Stem cells have a key role during the sequential stages of embryonic muscle development, as demonstrated through many decades of work using a multitude of animal models (Brand Saberi, 2015). In this issue, Knight and colleagues develop a novel pax7a:eGFP transgenic zebrafish injury-model in which they demonstrate quantitatively that migration of GFP+ cells upon injury depends on the specific characteristics of the induced damage and on the embryonic developmental stage (Knappe et al.). This suggests that muscle-resident pax7a-expressing cells may function differently depending on experimental conditions; unraveling these diverse functions represents a challenge and has important implications for muscle repair and regeneration studies.
Muscular dystrophies target head and trunk muscles differently, indicating that satellite cells, which drive muscle regeneration, may have molecular functional differences in each muscle tissue. Dietrich and colleagues report on the regulation of Pax7-expressing head muscle stem cells by comparing chicken, mouse, frog and zebrafish models (Nogueira et al.). They postulate a somewhat counterintuitive mechanism for the emergence of craniofacial muscle stem cells, whereby de novo expression of Pax7 is acquired later than the cellular commitment to the myogenic fate, which is established by expression of the myogenic regulatory factors (MRFs). Guardiola and colleagues generate a novel mouse model to better understand the importance of Cripto—a known regulator of vertebrate embryogenesis—during postnatal skeletal muscle regeneration (Prezioso et al.). When overexpressed in adult satellite stem cells, Cripto promotes myogenic commitment and fusion/differentiation in a time-dependent manner, improving muscle regeneration upon acute injury. Availability of the Tg:Cripto model will be instrumental for the future development of pharmacological approaches that target this important pathway.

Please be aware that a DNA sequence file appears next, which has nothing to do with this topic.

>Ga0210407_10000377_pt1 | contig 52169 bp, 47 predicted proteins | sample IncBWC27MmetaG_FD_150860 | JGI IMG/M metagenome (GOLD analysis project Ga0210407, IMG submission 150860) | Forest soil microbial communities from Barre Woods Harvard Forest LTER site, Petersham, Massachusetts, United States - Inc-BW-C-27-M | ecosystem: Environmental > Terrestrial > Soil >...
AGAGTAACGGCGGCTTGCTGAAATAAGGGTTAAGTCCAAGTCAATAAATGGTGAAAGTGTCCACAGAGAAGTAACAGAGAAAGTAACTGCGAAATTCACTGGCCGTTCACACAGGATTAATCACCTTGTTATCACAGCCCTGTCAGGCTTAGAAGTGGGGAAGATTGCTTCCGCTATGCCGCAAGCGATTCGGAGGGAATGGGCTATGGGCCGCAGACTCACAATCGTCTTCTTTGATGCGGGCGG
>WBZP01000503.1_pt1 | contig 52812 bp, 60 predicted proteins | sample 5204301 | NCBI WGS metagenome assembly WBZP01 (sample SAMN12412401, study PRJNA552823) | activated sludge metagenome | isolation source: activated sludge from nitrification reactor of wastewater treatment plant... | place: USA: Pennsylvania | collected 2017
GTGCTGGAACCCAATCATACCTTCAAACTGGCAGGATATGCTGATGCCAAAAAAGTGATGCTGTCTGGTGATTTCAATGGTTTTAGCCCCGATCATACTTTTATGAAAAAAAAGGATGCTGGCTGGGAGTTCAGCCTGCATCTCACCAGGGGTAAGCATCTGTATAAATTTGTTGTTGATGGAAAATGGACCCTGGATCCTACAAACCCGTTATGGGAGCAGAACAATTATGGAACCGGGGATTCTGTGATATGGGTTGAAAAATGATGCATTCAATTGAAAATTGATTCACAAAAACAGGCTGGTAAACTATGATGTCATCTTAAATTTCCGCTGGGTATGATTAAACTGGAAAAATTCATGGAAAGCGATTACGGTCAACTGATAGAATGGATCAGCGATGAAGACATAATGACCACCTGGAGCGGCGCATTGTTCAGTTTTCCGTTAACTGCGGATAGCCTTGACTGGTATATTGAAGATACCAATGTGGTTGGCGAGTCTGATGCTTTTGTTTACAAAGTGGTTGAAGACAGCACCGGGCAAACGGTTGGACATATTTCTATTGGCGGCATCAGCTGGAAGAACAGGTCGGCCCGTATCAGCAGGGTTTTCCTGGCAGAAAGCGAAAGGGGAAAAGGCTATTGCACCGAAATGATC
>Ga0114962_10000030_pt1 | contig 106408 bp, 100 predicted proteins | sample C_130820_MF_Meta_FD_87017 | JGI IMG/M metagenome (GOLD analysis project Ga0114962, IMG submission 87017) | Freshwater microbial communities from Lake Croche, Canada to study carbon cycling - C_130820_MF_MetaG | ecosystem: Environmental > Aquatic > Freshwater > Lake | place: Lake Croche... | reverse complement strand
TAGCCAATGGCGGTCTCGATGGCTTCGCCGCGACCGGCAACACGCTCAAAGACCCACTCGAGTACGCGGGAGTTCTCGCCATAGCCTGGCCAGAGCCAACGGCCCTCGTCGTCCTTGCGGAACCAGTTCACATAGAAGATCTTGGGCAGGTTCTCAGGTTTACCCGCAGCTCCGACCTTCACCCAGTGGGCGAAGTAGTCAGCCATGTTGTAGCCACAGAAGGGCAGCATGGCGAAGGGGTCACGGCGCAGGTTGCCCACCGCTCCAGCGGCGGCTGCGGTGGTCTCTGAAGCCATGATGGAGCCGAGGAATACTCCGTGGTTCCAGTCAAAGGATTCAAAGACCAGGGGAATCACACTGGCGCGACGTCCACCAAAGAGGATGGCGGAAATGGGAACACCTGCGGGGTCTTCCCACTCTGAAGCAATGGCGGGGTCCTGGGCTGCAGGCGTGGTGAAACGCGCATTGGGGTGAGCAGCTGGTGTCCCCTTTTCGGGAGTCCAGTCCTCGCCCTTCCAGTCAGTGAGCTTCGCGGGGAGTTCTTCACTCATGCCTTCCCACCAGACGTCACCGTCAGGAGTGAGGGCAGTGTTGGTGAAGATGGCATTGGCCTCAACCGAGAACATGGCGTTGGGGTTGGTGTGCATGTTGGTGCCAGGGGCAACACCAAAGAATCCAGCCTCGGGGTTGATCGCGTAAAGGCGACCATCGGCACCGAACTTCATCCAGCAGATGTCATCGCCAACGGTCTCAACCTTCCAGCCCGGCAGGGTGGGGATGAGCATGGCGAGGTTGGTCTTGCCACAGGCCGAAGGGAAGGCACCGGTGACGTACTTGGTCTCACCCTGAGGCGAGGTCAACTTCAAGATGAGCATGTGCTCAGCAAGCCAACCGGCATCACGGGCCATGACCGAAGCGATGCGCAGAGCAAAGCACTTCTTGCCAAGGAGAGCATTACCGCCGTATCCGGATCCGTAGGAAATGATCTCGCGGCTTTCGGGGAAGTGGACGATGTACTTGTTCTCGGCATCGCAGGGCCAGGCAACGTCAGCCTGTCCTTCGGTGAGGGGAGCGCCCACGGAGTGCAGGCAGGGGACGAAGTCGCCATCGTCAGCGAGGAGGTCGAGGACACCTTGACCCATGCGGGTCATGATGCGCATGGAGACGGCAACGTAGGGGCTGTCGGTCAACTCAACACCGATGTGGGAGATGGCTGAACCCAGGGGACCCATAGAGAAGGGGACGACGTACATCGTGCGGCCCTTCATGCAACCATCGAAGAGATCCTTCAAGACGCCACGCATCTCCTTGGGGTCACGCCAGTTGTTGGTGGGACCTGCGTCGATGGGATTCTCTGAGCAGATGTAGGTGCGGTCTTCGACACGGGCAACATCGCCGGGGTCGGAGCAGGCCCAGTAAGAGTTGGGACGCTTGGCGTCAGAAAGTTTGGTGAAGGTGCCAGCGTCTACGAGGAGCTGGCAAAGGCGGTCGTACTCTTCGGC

Role of Stem Cells in Skeletal Muscle Regeneration and Repair
A number of epigenetic modifications are known to be key in the regulation of satellite cell function (Giordani and Puri, 2013; Dumont et al., 2015; Parker; Segales et al., 2015; Sousa-Victor et al., 2015). Epigenetic marks on chromatin can be modified, modulated, written and/or erased by the action of growth factors, inflammatory signals, cellular redox status, developmental pathway switches, and/or mechanical stimuli. The potential reversibility of most of these epigenetic modifications provides an attractive targeting approach for pharmacological manipulation. Palacios and colleagues exhaustively review what is known about the epigenetic impact of the signaling microenvironment upon satellite cell chromatin during adult regenerative myogenesis (Brancaccio and Palacios). Complementarily, Suelves and colleagues review DNA methylome (DNA methylation signature) dynamic changes during the processes of commitment and differentiation of skeletal muscle, driven by the activation of the MRFs, and address what is known about the methylome status in pathological and aging processes (Carrio and Suelves).